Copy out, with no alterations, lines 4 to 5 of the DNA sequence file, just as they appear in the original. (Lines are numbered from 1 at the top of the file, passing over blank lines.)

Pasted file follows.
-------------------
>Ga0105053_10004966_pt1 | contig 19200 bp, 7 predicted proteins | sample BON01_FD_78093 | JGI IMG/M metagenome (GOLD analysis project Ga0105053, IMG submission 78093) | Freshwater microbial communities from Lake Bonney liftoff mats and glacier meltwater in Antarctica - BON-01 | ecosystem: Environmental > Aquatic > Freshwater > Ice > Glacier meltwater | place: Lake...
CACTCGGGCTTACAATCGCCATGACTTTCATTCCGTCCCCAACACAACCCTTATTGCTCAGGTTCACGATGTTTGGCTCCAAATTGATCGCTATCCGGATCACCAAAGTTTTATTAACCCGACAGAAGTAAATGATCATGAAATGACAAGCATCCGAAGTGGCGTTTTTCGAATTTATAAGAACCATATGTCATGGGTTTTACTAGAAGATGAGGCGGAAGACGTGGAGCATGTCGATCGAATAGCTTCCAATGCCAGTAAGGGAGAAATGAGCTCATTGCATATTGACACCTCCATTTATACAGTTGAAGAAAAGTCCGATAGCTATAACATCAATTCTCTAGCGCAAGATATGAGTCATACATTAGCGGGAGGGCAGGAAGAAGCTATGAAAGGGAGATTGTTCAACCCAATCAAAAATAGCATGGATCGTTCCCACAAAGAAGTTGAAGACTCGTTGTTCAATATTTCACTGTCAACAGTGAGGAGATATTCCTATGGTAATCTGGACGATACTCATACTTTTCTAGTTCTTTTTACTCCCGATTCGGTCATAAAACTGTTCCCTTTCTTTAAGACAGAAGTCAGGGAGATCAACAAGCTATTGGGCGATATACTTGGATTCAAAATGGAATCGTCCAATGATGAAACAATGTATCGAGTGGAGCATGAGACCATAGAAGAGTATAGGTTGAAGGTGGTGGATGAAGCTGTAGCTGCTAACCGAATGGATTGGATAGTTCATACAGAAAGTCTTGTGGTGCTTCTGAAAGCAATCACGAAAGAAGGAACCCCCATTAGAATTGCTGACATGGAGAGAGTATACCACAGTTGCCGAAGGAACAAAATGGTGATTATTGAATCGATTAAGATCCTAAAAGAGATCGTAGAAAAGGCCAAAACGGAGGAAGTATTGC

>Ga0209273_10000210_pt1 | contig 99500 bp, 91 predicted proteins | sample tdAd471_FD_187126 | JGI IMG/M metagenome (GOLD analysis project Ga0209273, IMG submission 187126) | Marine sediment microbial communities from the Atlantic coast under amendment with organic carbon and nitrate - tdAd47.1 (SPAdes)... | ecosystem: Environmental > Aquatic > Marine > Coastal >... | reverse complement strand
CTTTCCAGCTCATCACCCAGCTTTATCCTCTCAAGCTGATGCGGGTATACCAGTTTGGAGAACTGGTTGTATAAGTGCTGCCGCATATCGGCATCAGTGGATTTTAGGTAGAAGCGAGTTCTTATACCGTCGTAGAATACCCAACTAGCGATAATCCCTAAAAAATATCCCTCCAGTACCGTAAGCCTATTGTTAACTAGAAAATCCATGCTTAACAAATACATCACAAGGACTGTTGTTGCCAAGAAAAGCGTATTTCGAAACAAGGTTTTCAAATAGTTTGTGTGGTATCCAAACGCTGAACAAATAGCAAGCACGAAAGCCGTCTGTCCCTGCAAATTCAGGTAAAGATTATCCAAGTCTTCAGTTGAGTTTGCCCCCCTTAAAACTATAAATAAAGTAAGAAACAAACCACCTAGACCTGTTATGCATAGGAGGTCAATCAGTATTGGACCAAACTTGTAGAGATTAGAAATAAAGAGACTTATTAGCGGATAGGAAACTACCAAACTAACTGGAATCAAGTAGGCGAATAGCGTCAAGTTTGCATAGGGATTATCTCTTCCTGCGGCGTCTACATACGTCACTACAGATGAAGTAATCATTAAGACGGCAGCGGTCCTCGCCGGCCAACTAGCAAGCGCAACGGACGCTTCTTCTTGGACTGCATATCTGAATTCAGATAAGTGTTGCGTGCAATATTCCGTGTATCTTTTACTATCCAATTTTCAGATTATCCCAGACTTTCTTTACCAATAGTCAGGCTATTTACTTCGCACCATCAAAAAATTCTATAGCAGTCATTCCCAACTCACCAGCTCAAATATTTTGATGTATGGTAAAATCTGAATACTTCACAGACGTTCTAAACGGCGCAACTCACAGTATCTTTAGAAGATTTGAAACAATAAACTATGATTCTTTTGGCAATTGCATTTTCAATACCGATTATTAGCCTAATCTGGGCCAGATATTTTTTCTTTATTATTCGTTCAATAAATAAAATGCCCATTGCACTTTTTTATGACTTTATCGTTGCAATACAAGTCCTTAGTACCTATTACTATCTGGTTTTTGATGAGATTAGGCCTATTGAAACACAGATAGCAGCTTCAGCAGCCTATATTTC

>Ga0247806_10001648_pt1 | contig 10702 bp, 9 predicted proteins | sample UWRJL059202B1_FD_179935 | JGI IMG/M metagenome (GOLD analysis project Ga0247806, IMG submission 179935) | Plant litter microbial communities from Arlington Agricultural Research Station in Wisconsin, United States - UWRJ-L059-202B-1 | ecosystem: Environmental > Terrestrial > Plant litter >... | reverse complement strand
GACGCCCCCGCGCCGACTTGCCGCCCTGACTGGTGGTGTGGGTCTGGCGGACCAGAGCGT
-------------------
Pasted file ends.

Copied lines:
CTTTCCAGCTCATCACCCAGCTTTATCCTCTCAAGCTGATGCGGGTATACCAGTTTGGAGAACTGGTTGTATAAGTGCTGCCGCATATCGGCATCAGTGGATTTTAGGTAGAAGCGAGTTCTTATACCGTCGTAGAATACCCAACTAGCGATAATCCCTAAAAAATATCCCTCCAGTACCGTAAGCCTATTGTTAACTAGAAAATCCATGCTTAACAAATACATCACAAGGACTGTTGTTGCCAAGAAAAGCGTATTTCGAAACAAGGTTTTCAAATAGTTTGTGTGGTATCCAAACGCTGAACAAATAGCAAGCACGAAAGCCGTCTGTCCCTGCAAATTCAGGTAAAGATTATCCAAGTCTTCAGTTGAGTTTGCCCCCCTTAAAACTATAAATAAAGTAAGAAACAAACCACCTAGACCTGTTATGCATAGGAGGTCAATCAGTATTGGACCAAACTTGTAGAGATTAGAAATAAAGAGACTTATTAGCGGATAGGAAACTACCAAACTAACTGGAATCAAGTAGGCGAATAGCGTCAAGTTTGCATAGGGATTATCTCTTCCTGCGGCGTCTACATACGTCACTACAGATGAAGTAATCATTAAGACGGCAGCGGTCCTCGCCGGCCAACTAGCAAGCGCAACGGACGCTTCTTCTTGGACTGCATATCTGAATTCAGATAAGTGTTGCGTGCAATATTCCGTGTATCTTTTACTATCCAATTTTCAGATTATCCCAGACTTTCTTTACCAATAGTCAGGCTATTTACTTCGCACCATCAAAAAATTCTATAGCAGTCATTCCCAACTCACCAGCTCAAATATTTTGATGTATGGTAAAATCTGAATACTTCACAGACGTTCTAAACGGCGCAACTCACAGTATCTTTAGAAGATTTGAAACAATAAACTATGATTCTTTTGGCAATTGCATTTTCAATACCGATTATTAGCCTAATCTGGGCCAGATATTTTTTCTTTATTATTCGTTCAATAAATAAAATGCCCATTGCACTTTTTTATGACTTTATCGTTGCAATACAAGTCCTTAGTACCTATTACTATCTGGTTTTTGATGAGATTAGGCCTATTGAAACACAGATAGCAGCTTCAGCAGCCTATATTTC

>Ga0247806_10001648_pt1 | contig 10702 bp, 9 predicted proteins | sample UWRJL059202B1_FD_179935 | JGI IMG/M metagenome (GOLD analysis project Ga0247806, IMG submission 179935) | Plant litter microbial communities from Arlington Agricultural Research Station in Wisconsin, United States - UWRJ-L059-202B-1 | ecosystem: Environmental > Terrestrial > Plant litter >... | reverse complement strand